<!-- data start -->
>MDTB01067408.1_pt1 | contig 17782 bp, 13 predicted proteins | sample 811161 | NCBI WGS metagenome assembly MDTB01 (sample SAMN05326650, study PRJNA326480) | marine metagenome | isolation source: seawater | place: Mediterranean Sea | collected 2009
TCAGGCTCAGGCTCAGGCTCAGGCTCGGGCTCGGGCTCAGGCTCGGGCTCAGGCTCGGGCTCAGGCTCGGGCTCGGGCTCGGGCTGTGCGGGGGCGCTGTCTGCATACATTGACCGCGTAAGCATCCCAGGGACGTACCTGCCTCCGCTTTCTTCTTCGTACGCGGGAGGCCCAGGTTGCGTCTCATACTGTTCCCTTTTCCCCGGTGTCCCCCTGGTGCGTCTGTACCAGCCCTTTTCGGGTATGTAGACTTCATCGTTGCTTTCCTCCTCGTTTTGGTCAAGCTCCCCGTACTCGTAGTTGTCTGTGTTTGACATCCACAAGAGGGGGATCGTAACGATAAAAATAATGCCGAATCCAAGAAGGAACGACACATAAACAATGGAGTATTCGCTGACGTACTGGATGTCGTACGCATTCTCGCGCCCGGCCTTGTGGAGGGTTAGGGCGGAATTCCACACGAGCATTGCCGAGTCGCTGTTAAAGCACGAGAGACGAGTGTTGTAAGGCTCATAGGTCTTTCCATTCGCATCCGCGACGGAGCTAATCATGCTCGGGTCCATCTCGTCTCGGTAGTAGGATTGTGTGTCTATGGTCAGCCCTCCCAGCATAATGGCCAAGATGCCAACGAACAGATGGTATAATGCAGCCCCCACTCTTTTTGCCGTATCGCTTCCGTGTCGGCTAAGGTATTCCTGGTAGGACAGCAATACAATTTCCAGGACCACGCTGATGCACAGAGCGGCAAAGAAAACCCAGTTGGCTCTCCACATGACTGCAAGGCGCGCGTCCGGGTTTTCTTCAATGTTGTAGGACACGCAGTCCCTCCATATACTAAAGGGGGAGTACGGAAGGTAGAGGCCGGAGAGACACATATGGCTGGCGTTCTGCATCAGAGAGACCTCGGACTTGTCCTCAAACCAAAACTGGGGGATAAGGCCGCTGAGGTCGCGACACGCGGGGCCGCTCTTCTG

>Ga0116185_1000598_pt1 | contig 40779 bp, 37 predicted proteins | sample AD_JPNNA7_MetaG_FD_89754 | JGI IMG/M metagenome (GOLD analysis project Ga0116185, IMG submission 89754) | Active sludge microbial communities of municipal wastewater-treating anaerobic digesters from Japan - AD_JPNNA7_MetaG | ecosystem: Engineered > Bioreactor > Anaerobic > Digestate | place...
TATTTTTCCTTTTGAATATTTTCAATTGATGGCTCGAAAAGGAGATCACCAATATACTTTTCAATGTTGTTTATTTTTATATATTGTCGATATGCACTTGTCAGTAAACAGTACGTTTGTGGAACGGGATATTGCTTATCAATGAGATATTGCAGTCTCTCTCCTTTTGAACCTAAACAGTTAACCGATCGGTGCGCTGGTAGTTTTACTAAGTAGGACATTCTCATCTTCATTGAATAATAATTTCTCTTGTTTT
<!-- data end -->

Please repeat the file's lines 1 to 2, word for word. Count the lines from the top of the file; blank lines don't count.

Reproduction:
>MDTB01067408.1_pt1 | contig 17782 bp, 13 predicted proteins | sample 811161 | NCBI WGS metagenome assembly MDTB01 (sample SAMN05326650, study PRJNA326480) | marine metagenome | isolation source: seawater | place: Mediterranean Sea | collected 2009
TCAGGCTCAGGCTCAGGCTCAGGCTCGGGCTCGGGCTCAGGCTCGGGCTCAGGCTCGGGCTCAGGCTCGGGCTCGGGCTCGGGCTGTGCGGGGGCGCTGTCTGCATACATTGACCGCGTAAGCATCCCAGGGACGTACCTGCCTCCGCTTTCTTCTTCGTACGCGGGAGGCCCAGGTTGCGTCTCATACTGTTCCCTTTTCCCCGGTGTCCCCCTGGTGCGTCTGTACCAGCCCTTTTCGGGTATGTAGACTTCATCGTTGCTTTCCTCCTCGTTTTGGTCAAGCTCCCCGTACTCGTAGTTGTCTGTGTTTGACATCCACAAGAGGGGGATCGTAACGATAAAAATAATGCCGAATCCAAGAAGGAACGACACATAAACAATGGAGTATTCGCTGACGTACTGGATGTCGTACGCATTCTCGCGCCCGGCCTTGTGGAGGGTTAGGGCGGAATTCCACACGAGCATTGCCGAGTCGCTGTTAAAGCACGAGAGACGAGTGTTGTAAGGCTCATAGGTCTTTCCATTCGCATCCGCGACGGAGCTAATCATGCTCGGGTCCATCTCGTCTCGGTAGTAGGATTGTGTGTCTATGGTCAGCCCTCCCAGCATAATGGCCAAGATGCCAACGAACAGATGGTATAATGCAGCCCCCACTCTTTTTGCCGTATCGCTTCCGTGTCGGCTAAGGTATTCCTGGTAGGACAGCAATACAATTTCCAGGACCACGCTGATGCACAGAGCGGCAAAGAAAACCCAGTTGGCTCTCCACATGACTGCAAGGCGCGCGTCCGGGTTTTCTTCAATGTTGTAGGACACGCAGTCCCTCCATATACTAAAGGGGGAGTACGGAAGGTAGAGGCCGGAGAGACACATATGGCTGGCGTTCTGCATCAGAGAGACCTCGGACTTGTCCTCAAACCAAAACTGGGGGATAAGGCCGCTGAGGTCGCGACACGCGGGGCCGCTCTTCTG